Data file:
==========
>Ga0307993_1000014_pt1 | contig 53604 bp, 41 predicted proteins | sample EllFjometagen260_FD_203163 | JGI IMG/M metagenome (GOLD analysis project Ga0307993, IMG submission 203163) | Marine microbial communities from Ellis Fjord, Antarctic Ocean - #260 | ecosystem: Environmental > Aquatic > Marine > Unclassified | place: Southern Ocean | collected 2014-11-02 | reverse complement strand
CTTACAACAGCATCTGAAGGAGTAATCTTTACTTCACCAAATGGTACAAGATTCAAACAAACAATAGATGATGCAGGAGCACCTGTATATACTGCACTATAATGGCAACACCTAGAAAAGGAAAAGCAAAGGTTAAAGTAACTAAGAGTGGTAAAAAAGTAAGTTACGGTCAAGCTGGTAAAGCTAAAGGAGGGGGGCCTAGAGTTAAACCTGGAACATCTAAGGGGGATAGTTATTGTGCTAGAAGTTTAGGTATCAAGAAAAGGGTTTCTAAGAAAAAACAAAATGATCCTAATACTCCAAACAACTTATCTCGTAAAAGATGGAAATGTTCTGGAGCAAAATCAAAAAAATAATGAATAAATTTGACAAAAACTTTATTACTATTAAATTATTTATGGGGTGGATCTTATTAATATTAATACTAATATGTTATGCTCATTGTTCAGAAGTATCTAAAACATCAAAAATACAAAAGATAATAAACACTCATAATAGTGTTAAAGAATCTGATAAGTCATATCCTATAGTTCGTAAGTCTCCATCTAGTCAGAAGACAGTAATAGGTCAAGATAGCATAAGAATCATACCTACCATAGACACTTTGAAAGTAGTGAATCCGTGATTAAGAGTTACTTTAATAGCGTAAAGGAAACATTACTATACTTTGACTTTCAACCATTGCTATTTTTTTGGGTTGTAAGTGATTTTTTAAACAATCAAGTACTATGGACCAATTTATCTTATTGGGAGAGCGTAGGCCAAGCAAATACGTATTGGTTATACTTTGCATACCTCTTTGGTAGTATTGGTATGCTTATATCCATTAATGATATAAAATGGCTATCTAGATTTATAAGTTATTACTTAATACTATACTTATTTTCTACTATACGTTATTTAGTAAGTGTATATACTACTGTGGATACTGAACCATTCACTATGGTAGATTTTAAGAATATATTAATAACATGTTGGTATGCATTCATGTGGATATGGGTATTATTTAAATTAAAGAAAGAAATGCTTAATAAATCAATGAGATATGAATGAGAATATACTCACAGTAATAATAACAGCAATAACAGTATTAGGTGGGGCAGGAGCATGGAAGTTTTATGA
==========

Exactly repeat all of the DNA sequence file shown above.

>Ga0307993_1000014_pt1 | contig 53604 bp, 41 predicted proteins | sample EllFjometagen260_FD_203163 | JGI IMG/M metagenome (GOLD analysis project Ga0307993, IMG submission 203163) | Marine microbial communities from Ellis Fjord, Antarctic Ocean - #260 | ecosystem: Environmental > Aquatic > Marine > Unclassified | place: Southern Ocean | collected 2014-11-02 | reverse complement strand
CTTACAACAGCATCTGAAGGAGTAATCTTTACTTCACCAAATGGTACAAGATTCAAACAAACAATAGATGATGCAGGAGCACCTGTATATACTGCACTATAATGGCAACACCTAGAAAAGGAAAAGCAAAGGTTAAAGTAACTAAGAGTGGTAAAAAAGTAAGTTACGGTCAAGCTGGTAAAGCTAAAGGAGGGGGGCCTAGAGTTAAACCTGGAACATCTAAGGGGGATAGTTATTGTGCTAGAAGTTTAGGTATCAAGAAAAGGGTTTCTAAGAAAAAACAAAATGATCCTAATACTCCAAACAACTTATCTCGTAAAAGATGGAAATGTTCTGGAGCAAAATCAAAAAAATAATGAATAAATTTGACAAAAACTTTATTACTATTAAATTATTTATGGGGTGGATCTTATTAATATTAATACTAATATGTTATGCTCATTGTTCAGAAGTATCTAAAACATCAAAAATACAAAAGATAATAAACACTCATAATAGTGTTAAAGAATCTGATAAGTCATATCCTATAGTTCGTAAGTCTCCATCTAGTCAGAAGACAGTAATAGGTCAAGATAGCATAAGAATCATACCTACCATAGACACTTTGAAAGTAGTGAATCCGTGATTAAGAGTTACTTTAATAGCGTAAAGGAAACATTACTATACTTTGACTTTCAACCATTGCTATTTTTTTGGGTTGTAAGTGATTTTTTAAACAATCAAGTACTATGGACCAATTTATCTTATTGGGAGAGCGTAGGCCAAGCAAATACGTATTGGTTATACTTTGCATACCTCTTTGGTAGTATTGGTATGCTTATATCCATTAATGATATAAAATGGCTATCTAGATTTATAAGTTATTACTTAATACTATACTTATTTTCTACTATACGTTATTTAGTAAGTGTATATACTACTGTGGATACTGAACCATTCACTATGGTAGATTTTAAGAATATATTAATAACATGTTGGTATGCATTCATGTGGATATGGGTATTATTTAAATTAAAGAAAGAAATGCTTAATAAATCAATGAGATATGAATGAGAATATACTCACAGTAATAATAACAGCAATAACAGTATTAGGTGGGGCAGGAGCATGGAAGTTTTATGA